What side effects can I expect from the COVID-19 vaccine?
Side effects that have been reported include:
Please see the Moderna Vaccine Fact Sheet or thePfizer Vaccine Fact Sheetfor more information about the vaccine.
Will my insurance pay for the vaccine?
The vaccine is free for patients. All patients are eligible for the vaccine and our hope is for as many people to get vaccinated as quickly as possible.*
*Vaccine doses purchased with U.S. taxpayer dollars will be given to the American people at no cost. However, vaccination providers can charge an administration fee for giving someone the shot. Vaccination providers can be reimbursed for this by the patient’s public or private insurance company or, for uninsured patients, by the Health Resources and Services Administration’s Provider Relief Fund. No one can be denied a vaccine if they are unable to pay the vaccine administration fee.
When would I get my 2nd dose?
Currently the recommendation for 2nd doses of the Pfizer Vaccine is 21 days from the first dose and the Moderna Vaccine is 28 days from the first dose. The CDC recommends the additional (booster) dose (for those who qualify) of an mRNA COVID-19 vaccine (Pfizer and Moderna) to be administered at least four weeks (28 days) after a second dose of the same vaccine.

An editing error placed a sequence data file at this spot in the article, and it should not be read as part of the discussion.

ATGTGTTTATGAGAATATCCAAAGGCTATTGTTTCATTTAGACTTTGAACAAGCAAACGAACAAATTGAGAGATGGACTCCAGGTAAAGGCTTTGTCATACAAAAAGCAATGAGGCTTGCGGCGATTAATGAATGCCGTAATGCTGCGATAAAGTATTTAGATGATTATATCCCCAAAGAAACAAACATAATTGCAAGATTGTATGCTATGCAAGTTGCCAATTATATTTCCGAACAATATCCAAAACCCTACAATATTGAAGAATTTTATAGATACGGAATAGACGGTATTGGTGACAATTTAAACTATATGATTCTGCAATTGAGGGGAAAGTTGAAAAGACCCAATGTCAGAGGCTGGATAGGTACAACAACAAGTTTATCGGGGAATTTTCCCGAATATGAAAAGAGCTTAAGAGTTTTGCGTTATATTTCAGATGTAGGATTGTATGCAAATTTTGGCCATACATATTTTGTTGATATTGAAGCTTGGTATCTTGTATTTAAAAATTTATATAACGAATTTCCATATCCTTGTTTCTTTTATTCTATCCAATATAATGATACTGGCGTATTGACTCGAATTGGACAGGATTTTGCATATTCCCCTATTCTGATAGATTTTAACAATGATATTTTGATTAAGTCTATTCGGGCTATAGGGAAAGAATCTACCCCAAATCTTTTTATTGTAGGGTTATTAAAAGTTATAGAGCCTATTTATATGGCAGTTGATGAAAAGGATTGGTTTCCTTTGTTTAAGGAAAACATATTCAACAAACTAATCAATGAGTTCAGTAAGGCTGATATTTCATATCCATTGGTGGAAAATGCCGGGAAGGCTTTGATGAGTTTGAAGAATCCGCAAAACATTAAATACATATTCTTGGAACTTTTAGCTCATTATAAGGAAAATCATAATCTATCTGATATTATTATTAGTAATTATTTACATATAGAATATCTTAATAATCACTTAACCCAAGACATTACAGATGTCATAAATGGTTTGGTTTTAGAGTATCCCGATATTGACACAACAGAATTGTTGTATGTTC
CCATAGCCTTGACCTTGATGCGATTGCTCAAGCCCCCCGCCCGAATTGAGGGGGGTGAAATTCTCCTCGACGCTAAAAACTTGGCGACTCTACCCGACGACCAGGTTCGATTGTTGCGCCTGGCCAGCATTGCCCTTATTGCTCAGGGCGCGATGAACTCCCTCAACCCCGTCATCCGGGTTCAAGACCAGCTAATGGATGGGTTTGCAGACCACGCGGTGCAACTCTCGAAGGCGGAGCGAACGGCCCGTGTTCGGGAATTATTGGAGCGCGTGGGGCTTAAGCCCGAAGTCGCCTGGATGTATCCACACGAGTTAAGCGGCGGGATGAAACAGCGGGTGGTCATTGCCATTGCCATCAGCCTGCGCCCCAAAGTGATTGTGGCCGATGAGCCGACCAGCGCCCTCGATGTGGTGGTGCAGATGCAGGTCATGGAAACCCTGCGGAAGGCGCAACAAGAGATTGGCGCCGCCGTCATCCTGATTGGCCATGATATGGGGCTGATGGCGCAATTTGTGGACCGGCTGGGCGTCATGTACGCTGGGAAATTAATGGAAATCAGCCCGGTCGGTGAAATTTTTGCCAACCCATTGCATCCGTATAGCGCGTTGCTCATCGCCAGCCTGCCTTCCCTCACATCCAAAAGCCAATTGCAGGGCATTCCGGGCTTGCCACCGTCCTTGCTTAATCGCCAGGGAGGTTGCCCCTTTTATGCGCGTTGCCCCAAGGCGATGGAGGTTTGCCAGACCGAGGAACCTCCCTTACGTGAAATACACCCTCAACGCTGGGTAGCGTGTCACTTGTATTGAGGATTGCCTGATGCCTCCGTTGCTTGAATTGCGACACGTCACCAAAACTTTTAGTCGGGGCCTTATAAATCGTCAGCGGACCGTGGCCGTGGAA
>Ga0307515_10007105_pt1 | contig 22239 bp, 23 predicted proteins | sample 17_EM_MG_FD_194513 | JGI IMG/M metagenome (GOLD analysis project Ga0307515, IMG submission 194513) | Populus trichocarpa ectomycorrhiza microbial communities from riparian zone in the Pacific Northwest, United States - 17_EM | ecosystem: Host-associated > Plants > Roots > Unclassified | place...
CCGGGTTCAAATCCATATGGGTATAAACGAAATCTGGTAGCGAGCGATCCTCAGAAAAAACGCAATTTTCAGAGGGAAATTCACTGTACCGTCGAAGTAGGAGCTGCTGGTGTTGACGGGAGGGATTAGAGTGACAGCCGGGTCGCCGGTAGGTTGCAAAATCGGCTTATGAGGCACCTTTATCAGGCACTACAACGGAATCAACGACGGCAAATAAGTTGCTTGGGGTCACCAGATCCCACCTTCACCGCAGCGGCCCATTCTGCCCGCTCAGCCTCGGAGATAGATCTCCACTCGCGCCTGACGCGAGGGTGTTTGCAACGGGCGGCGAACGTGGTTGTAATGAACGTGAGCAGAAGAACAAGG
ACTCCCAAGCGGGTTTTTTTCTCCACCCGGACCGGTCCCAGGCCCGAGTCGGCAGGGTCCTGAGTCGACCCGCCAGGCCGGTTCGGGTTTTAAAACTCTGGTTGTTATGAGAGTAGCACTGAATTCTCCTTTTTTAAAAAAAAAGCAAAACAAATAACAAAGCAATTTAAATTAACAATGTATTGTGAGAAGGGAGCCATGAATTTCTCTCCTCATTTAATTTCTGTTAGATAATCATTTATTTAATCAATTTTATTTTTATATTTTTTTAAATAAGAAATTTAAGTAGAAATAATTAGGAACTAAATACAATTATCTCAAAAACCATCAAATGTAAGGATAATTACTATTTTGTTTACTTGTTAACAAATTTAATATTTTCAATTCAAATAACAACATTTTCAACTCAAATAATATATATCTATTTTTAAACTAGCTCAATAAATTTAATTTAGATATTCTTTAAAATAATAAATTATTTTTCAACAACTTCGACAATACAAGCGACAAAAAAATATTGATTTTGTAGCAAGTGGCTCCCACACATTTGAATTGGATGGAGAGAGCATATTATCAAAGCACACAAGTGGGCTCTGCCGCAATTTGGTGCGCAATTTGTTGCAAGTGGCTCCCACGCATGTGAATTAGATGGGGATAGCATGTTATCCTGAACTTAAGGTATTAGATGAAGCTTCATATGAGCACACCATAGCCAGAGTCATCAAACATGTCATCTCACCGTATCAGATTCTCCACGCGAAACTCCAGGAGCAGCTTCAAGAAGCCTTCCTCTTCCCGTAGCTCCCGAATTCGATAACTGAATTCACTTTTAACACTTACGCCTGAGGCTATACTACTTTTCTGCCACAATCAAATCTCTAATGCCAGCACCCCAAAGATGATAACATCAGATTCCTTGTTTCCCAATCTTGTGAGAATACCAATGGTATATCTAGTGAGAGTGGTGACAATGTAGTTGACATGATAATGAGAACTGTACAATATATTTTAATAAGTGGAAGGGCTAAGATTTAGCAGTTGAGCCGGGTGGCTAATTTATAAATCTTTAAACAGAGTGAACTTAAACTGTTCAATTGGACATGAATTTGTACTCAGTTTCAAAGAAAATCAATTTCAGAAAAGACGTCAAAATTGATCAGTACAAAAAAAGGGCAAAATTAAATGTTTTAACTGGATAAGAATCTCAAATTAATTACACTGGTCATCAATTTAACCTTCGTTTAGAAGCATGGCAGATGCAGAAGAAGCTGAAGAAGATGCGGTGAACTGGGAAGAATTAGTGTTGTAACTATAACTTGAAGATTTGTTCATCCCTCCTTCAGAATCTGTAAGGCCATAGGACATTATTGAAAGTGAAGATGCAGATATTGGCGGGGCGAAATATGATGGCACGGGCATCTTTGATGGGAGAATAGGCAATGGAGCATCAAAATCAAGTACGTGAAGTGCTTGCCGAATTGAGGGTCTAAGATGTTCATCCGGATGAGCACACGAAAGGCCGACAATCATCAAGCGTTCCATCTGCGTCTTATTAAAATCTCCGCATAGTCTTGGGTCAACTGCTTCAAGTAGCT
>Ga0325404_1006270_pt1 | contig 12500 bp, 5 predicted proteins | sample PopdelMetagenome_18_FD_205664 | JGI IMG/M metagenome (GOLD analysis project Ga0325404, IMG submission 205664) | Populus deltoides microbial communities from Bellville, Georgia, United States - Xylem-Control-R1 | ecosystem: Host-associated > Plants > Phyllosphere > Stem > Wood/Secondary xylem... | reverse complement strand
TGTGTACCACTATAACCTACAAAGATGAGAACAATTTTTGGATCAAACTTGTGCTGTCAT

There is not enough data at this time to determine whether immunocompromised people who received the Johnson & Johnson’s Janssen COVID-19 vaccine also have an improved antibody response following an additional dose of the same vaccine.
You do NOT need to get your 2nd or 3rd dose from the same facility that you received your original vaccine from, however it is recommended to get the same vaccine that you received for follow-up vaccinations (if available).
J&J vaccine recipients are eligible for a second dose of Moderna or Pfizer 60 days after the 1st dose (for ages 18+).
Who should NOT get vaccinated?
If you have had a severe allergic reaction (anaphylaxis) or an immediate allergic reaction—even if it was not severe—to any ingredient in an mRNA COVID-19 vaccine, you should not get an mRNA COVID-19 vaccine.*
If you have had a severe allergic reaction (anaphylaxis) or an immediate allergic reaction—even if it was not severe—after getting the first dose of the vaccine, you should not get another dose of an mRNA COVID-19 vaccine.*
An immediate allergic reaction means a reaction within 4 hours of getting vaccinated, including symptoms such as hives, swelling, or wheezing (respiratory distress).
This includes allergic reactions to polyethylene glycol (PEG) and polysorbate. Polysorbate is not an ingredient in either mRNA COVID-19 vaccine but is closely related to PEG, which is in the vaccines. People who are allergic to PEG or polysorbate should not get an mRNA COVID-19 vaccine.
If you have had an immediate allergic reaction—even if the reaction was not severe—to a vaccine or injectable therapy for another disease, ask your doctor if you should get a COVID-19 vaccine. Your doctor will help you decide if it is safe for you to get vaccinated.
If you have any questions, feel free to reach out to the pharmacy 215-860-8000
We have the new Bivalent Moderna, Pfizer and Pfizer Pediatric 5-11 Booster
also we have Novavax in stock (based on eligibilty)
We offer NO-COST PCR COVID testing (for insured patients)